Copyright Bills Crowd U.S. Congressional Agenda

By Crosby, John | Information Outlook, October 1997 | Go to article overview

Copyright Bills Crowd U.S. Congressional Agenda


Crosby, John, Information Outlook


Last December, when the World Intellectual Property Organization (WIPO) approved two new treaties concerning copyright protection in the digital age, someone should have predicted that the U.S. Congress would not consider the treaties until the eleventh hour.

Just prior to leaving Washington for summer recess, legislation was introduced in both the House and the Senate that would amend existing U.S. copyright law in order to observe the agreements made during the WIPO diplomatic conference. with a deadline for global ratification of the treaties set for midnight, December 31, 1997, time is of the essence. Congress has a full plate to consider prior to adjournment for the year. With the 1998 budget and several other commitments waiting in the wings, there's not much time for serious debate on copyright law.

No one should be surprised. Earlier this year, the Chemical Weapons Convention Treaty was approved at a very late hour. In 1993, the North American Free Trade Agreement (NAFTA) was ratified on the last possible day. With the WIPO Treaties, Congress must ratify them and ensure that U.S. law is compliant. Ratification will be easy. It's the implementation within U.S. law that will be difficult.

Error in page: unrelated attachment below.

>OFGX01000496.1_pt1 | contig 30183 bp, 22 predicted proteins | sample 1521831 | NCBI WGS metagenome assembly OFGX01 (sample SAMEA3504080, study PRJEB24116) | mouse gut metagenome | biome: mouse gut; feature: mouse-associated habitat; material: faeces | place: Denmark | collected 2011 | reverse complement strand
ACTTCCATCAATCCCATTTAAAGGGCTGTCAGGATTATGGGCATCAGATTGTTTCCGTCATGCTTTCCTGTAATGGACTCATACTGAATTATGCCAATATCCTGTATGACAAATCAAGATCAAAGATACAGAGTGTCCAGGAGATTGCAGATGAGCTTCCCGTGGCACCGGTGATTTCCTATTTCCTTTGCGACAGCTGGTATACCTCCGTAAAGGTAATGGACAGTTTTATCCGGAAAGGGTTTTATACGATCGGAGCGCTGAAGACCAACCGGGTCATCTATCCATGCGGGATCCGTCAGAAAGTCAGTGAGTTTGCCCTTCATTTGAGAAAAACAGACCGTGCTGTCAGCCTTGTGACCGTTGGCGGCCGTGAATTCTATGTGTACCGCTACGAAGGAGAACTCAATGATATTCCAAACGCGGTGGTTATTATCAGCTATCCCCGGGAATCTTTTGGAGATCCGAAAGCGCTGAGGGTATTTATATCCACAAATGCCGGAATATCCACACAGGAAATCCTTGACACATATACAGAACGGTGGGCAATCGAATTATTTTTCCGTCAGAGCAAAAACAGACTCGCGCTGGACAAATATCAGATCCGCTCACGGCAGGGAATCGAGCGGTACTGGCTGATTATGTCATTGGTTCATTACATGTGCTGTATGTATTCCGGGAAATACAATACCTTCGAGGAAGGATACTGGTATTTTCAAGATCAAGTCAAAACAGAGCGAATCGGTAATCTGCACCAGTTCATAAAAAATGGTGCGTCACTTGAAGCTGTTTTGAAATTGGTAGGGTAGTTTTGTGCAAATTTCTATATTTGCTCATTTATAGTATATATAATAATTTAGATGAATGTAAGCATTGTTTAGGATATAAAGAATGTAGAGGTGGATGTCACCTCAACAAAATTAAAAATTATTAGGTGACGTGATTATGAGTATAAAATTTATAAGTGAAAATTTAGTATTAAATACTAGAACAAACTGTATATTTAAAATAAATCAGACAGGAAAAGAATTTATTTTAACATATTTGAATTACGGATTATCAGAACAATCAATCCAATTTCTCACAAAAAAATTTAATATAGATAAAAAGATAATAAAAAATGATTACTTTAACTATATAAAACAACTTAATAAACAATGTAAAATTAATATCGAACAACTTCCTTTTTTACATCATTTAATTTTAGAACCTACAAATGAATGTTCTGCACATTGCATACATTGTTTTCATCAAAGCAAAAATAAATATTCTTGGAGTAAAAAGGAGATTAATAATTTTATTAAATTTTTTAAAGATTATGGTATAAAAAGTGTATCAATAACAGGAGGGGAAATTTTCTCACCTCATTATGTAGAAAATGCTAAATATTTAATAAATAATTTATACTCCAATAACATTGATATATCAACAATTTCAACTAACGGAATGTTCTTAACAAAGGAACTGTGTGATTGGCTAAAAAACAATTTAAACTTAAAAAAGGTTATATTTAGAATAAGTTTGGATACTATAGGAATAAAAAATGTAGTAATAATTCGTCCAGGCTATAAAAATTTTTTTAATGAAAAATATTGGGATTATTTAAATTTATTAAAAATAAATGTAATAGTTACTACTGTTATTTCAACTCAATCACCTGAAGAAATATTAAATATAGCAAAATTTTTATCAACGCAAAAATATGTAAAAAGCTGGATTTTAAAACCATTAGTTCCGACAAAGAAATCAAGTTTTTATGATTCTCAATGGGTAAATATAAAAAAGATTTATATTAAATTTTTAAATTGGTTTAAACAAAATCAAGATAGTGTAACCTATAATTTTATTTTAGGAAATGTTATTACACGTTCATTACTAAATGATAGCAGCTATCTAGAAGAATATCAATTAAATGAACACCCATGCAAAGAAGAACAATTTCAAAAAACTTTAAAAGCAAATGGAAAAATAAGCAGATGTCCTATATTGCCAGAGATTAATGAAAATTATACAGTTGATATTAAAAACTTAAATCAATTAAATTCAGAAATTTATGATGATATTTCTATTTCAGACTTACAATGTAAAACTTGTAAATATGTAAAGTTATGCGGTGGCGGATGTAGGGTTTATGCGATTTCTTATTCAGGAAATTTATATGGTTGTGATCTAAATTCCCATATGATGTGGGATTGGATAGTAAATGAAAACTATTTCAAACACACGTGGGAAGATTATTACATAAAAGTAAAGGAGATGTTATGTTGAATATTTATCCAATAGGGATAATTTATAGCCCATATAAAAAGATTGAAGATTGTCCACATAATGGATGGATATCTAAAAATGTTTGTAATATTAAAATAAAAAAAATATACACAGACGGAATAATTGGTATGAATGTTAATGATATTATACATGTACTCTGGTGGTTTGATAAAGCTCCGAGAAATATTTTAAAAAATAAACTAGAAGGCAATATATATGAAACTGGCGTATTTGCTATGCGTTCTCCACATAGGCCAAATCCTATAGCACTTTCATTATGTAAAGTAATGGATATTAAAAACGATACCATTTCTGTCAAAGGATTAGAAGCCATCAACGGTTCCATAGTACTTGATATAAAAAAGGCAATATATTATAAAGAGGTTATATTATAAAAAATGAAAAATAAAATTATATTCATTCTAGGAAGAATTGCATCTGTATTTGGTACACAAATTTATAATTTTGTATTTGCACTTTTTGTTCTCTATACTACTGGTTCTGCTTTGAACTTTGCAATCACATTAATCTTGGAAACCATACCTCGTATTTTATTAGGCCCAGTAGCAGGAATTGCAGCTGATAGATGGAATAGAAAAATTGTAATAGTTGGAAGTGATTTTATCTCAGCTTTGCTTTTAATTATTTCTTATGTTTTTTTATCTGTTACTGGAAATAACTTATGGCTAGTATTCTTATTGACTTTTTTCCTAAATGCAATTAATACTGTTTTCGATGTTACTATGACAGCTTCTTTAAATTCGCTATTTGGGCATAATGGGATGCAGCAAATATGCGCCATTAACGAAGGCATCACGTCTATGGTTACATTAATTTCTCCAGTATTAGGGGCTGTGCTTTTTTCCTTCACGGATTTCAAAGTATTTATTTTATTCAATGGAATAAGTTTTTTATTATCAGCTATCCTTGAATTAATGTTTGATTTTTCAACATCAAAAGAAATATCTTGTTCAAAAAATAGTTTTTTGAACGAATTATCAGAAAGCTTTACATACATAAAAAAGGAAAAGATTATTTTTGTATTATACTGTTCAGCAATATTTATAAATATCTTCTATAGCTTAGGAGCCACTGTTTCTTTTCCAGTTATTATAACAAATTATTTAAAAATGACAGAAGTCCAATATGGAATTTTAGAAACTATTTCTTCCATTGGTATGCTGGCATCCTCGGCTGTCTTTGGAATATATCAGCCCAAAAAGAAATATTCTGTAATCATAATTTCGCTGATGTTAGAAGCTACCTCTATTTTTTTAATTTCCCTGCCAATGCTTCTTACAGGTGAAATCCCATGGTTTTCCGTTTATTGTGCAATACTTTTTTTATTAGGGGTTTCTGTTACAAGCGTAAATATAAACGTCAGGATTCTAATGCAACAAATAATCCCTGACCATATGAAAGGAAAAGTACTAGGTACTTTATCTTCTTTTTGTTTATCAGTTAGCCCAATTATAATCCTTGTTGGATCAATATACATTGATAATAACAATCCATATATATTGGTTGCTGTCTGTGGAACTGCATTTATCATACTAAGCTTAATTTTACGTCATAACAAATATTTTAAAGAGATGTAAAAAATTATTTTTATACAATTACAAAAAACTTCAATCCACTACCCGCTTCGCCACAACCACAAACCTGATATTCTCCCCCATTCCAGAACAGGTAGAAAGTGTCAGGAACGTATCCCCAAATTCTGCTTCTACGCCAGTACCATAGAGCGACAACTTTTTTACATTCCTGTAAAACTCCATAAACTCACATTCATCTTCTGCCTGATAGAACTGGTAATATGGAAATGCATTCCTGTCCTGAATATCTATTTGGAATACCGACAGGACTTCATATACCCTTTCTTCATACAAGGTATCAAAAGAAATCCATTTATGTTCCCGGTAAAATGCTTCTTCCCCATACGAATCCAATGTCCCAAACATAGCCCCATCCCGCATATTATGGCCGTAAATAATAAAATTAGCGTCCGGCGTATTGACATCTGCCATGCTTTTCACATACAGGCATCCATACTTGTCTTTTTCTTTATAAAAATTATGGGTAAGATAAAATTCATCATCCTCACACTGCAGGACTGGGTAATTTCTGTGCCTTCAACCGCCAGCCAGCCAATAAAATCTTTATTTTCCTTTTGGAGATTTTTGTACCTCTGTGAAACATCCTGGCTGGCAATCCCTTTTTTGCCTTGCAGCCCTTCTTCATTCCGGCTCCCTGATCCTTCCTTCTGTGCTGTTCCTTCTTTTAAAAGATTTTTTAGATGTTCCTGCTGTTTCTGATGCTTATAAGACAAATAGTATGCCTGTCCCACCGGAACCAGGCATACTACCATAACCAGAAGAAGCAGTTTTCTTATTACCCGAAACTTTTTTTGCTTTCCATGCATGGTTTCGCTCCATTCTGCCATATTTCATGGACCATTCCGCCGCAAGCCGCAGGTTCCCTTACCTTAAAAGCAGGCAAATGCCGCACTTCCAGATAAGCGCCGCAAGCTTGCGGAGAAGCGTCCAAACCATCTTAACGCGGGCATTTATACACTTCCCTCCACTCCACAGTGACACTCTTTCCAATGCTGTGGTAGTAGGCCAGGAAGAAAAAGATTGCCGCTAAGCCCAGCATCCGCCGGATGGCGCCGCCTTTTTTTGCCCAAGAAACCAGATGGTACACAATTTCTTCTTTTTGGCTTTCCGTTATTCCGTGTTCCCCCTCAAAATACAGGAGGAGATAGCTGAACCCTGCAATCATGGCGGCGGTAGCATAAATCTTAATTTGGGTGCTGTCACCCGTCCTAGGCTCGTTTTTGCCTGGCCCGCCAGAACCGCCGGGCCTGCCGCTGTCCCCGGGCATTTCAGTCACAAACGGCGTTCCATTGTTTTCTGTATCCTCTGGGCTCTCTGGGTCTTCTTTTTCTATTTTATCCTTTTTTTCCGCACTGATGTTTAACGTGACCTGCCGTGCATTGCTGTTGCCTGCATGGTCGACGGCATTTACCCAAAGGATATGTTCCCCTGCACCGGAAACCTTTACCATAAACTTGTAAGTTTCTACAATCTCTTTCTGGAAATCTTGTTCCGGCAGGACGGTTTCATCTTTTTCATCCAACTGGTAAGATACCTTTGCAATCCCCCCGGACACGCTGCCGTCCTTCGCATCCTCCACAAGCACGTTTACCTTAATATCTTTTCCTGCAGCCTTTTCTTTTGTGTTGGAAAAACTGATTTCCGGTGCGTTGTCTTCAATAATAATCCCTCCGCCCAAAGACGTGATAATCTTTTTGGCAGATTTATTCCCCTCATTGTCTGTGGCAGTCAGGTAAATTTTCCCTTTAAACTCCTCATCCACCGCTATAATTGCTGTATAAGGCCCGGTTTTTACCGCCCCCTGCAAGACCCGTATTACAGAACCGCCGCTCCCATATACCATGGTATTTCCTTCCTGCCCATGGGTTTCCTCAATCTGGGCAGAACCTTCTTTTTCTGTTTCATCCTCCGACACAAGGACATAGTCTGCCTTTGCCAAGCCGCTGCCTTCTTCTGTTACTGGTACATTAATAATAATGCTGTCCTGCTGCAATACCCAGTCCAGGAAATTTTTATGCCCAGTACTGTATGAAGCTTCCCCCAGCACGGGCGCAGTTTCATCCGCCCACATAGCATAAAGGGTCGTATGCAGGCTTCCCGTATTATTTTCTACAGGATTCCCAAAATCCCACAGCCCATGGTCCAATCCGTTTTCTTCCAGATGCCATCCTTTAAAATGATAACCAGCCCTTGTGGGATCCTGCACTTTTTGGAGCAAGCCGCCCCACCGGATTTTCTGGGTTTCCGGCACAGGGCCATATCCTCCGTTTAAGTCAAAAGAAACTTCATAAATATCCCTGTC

H.R. 2281 and S. 1121, both titled "The WIPO Treaties Implementation Act", would institute a ban on all devices that are used to circumvent copyright protection systems. Additionally, both would hold individuals liable for removing copyright management information that is designed to protected copyrighted works.

The "black box" provision - as the proposal has been described - threatens to stifle innovation and would negate whatever rights are accorded to users under copyright law. It could be read by a court to prohibit the use of any electronic components in the design of a recorder or computer that fail to respond to any anti-copy technology that a content owner might choose.

If enacted, the proposal would:

* damage education and research by allowing copyright owners to "lock up" public domain materials, and frustrate the "fair use" rights of information consumers;

* impede encryption research, which helps ensure secure networks;

* prevent legitimate "reverse engineering" in the development of new software (effectively overturning a series of judicial decisions recognizing it as a legitimate "fair use");

* outlaw or force the redesign of perfectly legitimate devices with substantial non-infringing uses (effectively overruling the Supreme Court's Betamax decision that spawned the VCR revolution to the benefit of all American consumers);

* give judges the authority to second-guess manufacturers' decisions about the best design for new generations of consumer electronic equipment and computers;

* frustrate efforts to provide parents with the capability to monitor and control children's online activities; and

* threaten the personal privacy rights of electronic consumers by penalizing those who resist efforts to track their online usage. …

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